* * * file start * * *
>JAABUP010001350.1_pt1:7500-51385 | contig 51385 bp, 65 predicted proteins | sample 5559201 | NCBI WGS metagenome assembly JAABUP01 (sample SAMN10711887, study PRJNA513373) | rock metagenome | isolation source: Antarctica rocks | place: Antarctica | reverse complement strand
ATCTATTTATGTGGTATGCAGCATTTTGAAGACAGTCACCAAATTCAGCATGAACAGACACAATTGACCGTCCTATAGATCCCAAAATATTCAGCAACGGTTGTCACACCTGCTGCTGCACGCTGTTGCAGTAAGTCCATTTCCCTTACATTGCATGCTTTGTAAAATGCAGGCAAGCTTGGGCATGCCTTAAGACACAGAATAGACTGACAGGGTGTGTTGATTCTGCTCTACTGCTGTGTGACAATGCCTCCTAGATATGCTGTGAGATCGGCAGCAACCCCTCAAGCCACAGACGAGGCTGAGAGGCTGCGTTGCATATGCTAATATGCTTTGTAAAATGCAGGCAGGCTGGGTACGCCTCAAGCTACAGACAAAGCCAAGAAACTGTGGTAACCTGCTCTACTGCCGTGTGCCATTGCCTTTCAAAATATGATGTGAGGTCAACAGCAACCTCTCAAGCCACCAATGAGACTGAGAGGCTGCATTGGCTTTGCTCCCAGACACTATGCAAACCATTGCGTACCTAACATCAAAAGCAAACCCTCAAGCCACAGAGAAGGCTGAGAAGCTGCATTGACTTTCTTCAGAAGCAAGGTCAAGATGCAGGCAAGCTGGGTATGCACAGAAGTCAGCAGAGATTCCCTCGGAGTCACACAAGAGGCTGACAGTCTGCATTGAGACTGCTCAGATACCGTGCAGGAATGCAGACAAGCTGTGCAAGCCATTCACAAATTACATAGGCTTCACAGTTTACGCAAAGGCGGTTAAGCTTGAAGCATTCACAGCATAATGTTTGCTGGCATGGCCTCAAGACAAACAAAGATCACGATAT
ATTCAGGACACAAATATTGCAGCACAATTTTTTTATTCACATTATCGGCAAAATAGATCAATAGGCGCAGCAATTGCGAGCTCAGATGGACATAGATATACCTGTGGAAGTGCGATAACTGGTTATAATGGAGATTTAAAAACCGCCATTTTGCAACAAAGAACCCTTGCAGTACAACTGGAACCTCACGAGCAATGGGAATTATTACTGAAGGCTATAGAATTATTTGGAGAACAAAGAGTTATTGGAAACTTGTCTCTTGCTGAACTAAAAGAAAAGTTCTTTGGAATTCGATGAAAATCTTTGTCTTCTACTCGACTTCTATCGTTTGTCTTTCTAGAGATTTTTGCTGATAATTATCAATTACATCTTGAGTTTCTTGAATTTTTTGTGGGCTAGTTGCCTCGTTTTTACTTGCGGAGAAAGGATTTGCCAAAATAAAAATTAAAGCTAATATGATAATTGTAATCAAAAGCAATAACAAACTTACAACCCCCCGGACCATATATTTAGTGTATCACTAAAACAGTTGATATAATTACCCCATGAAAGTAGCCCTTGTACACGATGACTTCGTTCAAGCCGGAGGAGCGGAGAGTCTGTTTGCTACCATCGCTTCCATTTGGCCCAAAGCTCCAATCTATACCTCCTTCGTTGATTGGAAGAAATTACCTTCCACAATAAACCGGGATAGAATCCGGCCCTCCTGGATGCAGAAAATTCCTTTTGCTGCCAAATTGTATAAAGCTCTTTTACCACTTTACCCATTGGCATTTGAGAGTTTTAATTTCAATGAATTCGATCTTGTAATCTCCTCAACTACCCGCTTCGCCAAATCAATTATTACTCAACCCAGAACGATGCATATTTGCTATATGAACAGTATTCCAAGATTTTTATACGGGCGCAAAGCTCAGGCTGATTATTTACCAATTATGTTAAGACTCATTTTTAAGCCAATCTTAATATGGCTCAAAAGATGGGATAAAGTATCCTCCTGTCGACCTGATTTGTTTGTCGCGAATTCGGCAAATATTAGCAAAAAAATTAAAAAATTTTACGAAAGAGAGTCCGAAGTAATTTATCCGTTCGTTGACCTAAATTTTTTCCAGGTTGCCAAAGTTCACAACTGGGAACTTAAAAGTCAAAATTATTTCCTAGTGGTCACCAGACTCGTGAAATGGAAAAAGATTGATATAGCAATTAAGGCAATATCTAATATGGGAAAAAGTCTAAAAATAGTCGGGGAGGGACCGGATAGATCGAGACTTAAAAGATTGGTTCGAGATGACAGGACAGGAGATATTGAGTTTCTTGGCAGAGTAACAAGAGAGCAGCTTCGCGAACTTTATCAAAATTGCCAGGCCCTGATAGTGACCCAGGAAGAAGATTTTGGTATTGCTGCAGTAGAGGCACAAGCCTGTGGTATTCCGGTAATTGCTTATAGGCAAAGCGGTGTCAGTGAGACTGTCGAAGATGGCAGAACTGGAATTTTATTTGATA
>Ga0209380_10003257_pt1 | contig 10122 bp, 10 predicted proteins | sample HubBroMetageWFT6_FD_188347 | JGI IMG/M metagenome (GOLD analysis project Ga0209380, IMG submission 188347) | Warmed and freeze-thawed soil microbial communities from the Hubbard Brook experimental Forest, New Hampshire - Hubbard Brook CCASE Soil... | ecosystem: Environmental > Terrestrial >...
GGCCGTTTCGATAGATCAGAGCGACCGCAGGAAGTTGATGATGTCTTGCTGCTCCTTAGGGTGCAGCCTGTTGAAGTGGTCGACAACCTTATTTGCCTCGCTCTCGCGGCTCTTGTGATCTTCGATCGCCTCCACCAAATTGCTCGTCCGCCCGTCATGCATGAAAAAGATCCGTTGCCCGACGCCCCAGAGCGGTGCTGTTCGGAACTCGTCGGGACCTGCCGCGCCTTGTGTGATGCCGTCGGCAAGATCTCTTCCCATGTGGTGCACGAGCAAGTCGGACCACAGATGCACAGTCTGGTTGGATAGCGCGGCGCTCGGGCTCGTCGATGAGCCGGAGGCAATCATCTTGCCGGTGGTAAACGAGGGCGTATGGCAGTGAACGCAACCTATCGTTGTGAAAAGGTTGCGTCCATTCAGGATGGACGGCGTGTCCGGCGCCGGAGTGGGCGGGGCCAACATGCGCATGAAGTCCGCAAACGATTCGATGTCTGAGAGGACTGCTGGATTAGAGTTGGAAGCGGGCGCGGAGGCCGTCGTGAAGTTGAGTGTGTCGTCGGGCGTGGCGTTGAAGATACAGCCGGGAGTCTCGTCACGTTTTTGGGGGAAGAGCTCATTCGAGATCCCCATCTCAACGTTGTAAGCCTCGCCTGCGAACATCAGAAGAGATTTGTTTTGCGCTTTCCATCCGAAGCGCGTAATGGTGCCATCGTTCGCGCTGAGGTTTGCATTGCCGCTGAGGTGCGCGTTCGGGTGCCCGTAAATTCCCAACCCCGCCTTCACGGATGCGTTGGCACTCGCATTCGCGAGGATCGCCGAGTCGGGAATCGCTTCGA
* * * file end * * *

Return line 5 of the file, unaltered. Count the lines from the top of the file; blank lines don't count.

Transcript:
GGCCGTTTCGATAGATCAGAGCGACCGCAGGAAGTTGATGATGTCTTGCTGCTCCTTAGGGTGCAGCCTGTTGAAGTGGTCGACAACCTTATTTGCCTCGCTCTCGCGGCTCTTGTGATCTTCGATCGCCTCCACCAAATTGCTCGTCCGCCCGTCATGCATGAAAAAGATCCGTTGCCCGACGCCCCAGAGCGGTGCTGTTCGGAACTCGTCGGGACCTGCCGCGCCTTGTGTGATGCCGTCGGCAAGATCTCTTCCCATGTGGTGCACGAGCAAGTCGGACCACAGATGCACAGTCTGGTTGGATAGCGCGGCGCTCGGGCTCGTCGATGAGCCGGAGGCAATCATCTTGCCGGTGGTAAACGAGGGCGTATGGCAGTGAACGCAACCTATCGTTGTGAAAAGGTTGCGTCCATTCAGGATGGACGGCGTGTCCGGCGCCGGAGTGGGCGGGGCCAACATGCGCATGAAGTCCGCAAACGATTCGATGTCTGAGAGGACTGCTGGATTAGAGTTGGAAGCGGGCGCGGAGGCCGTCGTGAAGTTGAGTGTGTCGTCGGGCGTGGCGTTGAAGATACAGCCGGGAGTCTCGTCACGTTTTTGGGGGAAGAGCTCATTCGAGATCCCCATCTCAACGTTGTAAGCCTCGCCTGCGAACATCAGAAGAGATTTGTTTTGCGCTTTCCATCCGAAGCGCGTAATGGTGCCATCGTTCGCGCTGAGGTTTGCATTGCCGCTGAGGTGCGCGTTCGGGTGCCCGTAAATTCCCAACCCCGCCTTCACGGATGCGTTGGCACTCGCATTCGCGAGGATCGCCGAGTCGGGAATCGCTTCGA